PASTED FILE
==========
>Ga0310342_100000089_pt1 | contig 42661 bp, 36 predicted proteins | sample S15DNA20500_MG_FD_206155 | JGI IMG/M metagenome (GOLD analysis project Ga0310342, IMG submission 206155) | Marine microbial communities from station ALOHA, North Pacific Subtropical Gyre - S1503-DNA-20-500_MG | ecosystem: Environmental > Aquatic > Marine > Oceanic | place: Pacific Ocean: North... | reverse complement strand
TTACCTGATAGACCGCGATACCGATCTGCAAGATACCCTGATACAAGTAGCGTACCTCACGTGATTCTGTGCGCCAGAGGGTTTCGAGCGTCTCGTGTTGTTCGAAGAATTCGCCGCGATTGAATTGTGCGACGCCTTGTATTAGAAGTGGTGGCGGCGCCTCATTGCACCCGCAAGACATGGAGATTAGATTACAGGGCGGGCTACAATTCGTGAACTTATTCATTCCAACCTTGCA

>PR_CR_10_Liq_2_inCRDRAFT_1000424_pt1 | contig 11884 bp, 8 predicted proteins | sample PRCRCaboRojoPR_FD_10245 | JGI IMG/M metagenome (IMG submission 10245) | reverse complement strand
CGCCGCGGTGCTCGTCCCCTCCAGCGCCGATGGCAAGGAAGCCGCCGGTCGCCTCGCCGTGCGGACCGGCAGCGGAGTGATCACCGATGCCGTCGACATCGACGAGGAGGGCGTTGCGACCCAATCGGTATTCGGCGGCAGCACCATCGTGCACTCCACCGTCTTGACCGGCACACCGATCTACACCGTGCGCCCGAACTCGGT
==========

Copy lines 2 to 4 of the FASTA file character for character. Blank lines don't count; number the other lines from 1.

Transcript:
TTACCTGATAGACCGCGATACCGATCTGCAAGATACCCTGATACAAGTAGCGTACCTCACGTGATTCTGTGCGCCAGAGGGTTTCGAGCGTCTCGTGTTGTTCGAAGAATTCGCCGCGATTGAATTGTGCGACGCCTTGTATTAGAAGTGGTGGCGGCGCCTCATTGCACCCGCAAGACATGGAGATTAGATTACAGGGCGGGCTACAATTCGTGAACTTATTCATTCCAACCTTGCA

>PR_CR_10_Liq_2_inCRDRAFT_1000424_pt1 | contig 11884 bp, 8 predicted proteins | sample PRCRCaboRojoPR_FD_10245 | JGI IMG/M metagenome (IMG submission 10245) | reverse complement strand
CGCCGCGGTGCTCGTCCCCTCCAGCGCCGATGGCAAGGAAGCCGCCGGTCGCCTCGCCGTGCGGACCGGCAGCGGAGTGATCACCGATGCCGTCGACATCGACGAGGAGGGCGTTGCGACCCAATCGGTATTCGGCGGCAGCACCATCGTGCACTCCACCGTCTTGACCGGCACACCGATCTACACCGTGCGCCCGAACTCGGT